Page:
Posted on August 24, 2017
Twenty-seven years ago the Old Merensky Library was declared as a national monument!
As part of the former legislation, the National Monuments Act Number 28 of 1969, the then Department of National Education declared the building located on the Hatfield Campus as a national monument. In the meantime, the old legislation has been replaced by the National Heritage Resources Act 25 of 1999. This act declared that all former national monuments would automatically be granted provincial heritage status. Therefore, the Old Merensky Library remains an important heritage site on campus.
In 1933 the University of Pretoria decided to construct a separate building for the library, which was then still located in the Old Arts Building. With a contribution of £5000 from mining geologist Dr Hans Merensky, it was constructed on 11 October 1937. General Jan Smuts laid the foundation stone on 11 October 1937 and on 15 April 1939 the building was officially opened.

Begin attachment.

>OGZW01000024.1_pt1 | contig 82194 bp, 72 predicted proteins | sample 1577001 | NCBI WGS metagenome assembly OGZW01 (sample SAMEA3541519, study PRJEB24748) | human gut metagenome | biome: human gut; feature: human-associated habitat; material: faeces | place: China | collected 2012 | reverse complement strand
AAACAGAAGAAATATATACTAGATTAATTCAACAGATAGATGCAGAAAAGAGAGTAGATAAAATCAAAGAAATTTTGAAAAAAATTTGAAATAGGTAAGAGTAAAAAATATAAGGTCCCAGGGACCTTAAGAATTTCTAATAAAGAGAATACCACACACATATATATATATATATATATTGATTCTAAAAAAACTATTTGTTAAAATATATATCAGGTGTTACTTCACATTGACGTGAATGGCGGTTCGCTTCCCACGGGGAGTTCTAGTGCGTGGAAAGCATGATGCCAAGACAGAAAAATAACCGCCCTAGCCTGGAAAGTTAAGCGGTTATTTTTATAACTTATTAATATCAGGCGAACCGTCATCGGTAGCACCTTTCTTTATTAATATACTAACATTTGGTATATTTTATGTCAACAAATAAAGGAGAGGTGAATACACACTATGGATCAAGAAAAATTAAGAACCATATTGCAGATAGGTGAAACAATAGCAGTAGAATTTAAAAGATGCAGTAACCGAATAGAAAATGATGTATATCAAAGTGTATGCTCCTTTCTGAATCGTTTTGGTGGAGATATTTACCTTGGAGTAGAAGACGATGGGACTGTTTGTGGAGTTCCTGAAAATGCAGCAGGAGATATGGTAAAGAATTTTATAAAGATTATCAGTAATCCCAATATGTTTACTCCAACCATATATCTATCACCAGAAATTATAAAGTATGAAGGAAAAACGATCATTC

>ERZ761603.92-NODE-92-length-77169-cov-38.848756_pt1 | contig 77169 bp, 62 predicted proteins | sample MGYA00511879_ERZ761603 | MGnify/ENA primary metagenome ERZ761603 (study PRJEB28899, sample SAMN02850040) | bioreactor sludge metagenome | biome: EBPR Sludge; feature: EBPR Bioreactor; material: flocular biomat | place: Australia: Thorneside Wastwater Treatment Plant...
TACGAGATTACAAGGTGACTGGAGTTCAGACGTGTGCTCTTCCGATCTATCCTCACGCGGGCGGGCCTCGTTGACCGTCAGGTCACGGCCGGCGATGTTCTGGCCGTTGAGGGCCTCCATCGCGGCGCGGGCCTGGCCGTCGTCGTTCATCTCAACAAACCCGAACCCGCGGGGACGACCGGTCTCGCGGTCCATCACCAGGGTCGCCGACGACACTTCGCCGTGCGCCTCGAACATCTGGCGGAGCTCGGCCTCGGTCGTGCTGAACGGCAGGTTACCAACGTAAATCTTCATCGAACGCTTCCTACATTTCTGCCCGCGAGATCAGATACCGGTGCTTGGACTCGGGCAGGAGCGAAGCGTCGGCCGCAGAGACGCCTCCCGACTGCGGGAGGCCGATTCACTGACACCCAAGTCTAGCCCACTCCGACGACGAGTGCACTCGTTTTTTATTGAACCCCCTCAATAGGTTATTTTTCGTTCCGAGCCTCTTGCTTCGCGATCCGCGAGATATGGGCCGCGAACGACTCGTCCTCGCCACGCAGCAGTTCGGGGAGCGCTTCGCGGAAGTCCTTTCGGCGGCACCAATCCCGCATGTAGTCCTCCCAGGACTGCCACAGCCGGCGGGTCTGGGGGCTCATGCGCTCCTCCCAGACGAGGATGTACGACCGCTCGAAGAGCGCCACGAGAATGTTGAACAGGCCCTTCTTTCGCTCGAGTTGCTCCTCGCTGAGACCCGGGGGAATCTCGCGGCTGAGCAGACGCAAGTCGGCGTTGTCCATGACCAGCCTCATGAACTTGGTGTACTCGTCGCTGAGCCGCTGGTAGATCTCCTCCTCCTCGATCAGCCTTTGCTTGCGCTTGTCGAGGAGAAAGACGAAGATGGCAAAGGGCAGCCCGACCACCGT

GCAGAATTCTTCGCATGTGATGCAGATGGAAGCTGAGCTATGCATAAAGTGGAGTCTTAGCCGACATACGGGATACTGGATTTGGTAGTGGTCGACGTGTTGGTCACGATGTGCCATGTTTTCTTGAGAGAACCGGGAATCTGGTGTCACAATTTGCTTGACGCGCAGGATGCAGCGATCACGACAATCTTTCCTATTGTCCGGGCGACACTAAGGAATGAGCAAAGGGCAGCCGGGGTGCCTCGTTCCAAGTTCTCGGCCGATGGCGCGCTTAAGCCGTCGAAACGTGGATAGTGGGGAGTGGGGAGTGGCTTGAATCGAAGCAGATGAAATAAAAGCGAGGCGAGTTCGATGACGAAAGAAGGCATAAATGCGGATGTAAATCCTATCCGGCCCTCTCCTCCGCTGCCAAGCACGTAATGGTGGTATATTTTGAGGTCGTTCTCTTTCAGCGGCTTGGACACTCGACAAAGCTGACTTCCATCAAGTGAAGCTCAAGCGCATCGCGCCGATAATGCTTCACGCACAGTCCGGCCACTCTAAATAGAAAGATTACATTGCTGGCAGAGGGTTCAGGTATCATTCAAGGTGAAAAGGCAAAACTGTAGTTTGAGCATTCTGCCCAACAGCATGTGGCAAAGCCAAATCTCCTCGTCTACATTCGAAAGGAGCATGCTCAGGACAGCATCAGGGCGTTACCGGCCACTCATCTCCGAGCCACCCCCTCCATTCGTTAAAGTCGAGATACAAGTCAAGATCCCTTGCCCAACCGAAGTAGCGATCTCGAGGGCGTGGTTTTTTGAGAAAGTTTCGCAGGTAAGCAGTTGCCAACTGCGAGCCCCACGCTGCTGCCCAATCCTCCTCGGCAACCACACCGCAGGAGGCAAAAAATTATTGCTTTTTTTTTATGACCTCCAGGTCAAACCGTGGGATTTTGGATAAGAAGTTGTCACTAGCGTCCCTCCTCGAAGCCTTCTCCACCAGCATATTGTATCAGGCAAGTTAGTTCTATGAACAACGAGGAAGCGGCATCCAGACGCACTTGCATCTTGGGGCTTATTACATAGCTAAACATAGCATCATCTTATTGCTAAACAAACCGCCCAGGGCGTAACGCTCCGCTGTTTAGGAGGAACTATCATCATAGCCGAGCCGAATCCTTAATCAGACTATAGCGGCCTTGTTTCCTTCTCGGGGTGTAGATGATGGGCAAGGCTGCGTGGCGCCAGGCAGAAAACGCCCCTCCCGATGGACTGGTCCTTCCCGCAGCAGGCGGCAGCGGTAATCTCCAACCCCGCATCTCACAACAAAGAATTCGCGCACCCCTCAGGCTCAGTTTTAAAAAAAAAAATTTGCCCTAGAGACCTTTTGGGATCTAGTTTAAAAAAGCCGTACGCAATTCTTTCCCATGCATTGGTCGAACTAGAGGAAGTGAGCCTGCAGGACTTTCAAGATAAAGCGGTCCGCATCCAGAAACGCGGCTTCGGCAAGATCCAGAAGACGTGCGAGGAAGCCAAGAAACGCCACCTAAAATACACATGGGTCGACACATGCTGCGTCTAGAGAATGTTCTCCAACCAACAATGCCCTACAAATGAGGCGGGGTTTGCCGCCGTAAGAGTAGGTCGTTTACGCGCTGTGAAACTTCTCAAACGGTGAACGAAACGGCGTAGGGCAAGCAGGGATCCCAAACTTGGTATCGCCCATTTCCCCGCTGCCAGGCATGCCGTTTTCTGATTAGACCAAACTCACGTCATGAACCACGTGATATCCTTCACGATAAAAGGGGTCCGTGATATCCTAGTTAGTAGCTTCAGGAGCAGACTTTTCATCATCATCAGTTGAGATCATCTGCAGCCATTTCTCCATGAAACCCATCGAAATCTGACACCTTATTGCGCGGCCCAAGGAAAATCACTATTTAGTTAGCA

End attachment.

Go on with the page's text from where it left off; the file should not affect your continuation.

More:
In designing the building, architect Gerhard Moerdyk was influenced by various styles, including Art Deco, Neo-Classicism, Arts and Crafts, as well as local styles such as Cape Dutch and Regency. Moerdyk himself described the building as a study in Persian style, with influences from Africa, including Zimbabwe and Ancient Egyptian ruins. He used local materials and incorporated symbols of African origins. The prominent zigzag pattern, for example, is taken from Great Zimbabwe and represents water and fertility. The curving of the walls symbolises an open book. The green, bevelled glass windows were imported from Italy and helped to minimise heat from the sun and also protected paper from ultraviolet light. The design of the building is a source of controversy and speculation with some claiming that Moerdyk used it as a practice run for the design of the Voortrekker Monument, as there are many similiarities between the two buildings. Today, the Old Merensky Library houses the Sculptural Collections of the University of Pretoria Museums, as well as the Mimi Coertse and other library collections.
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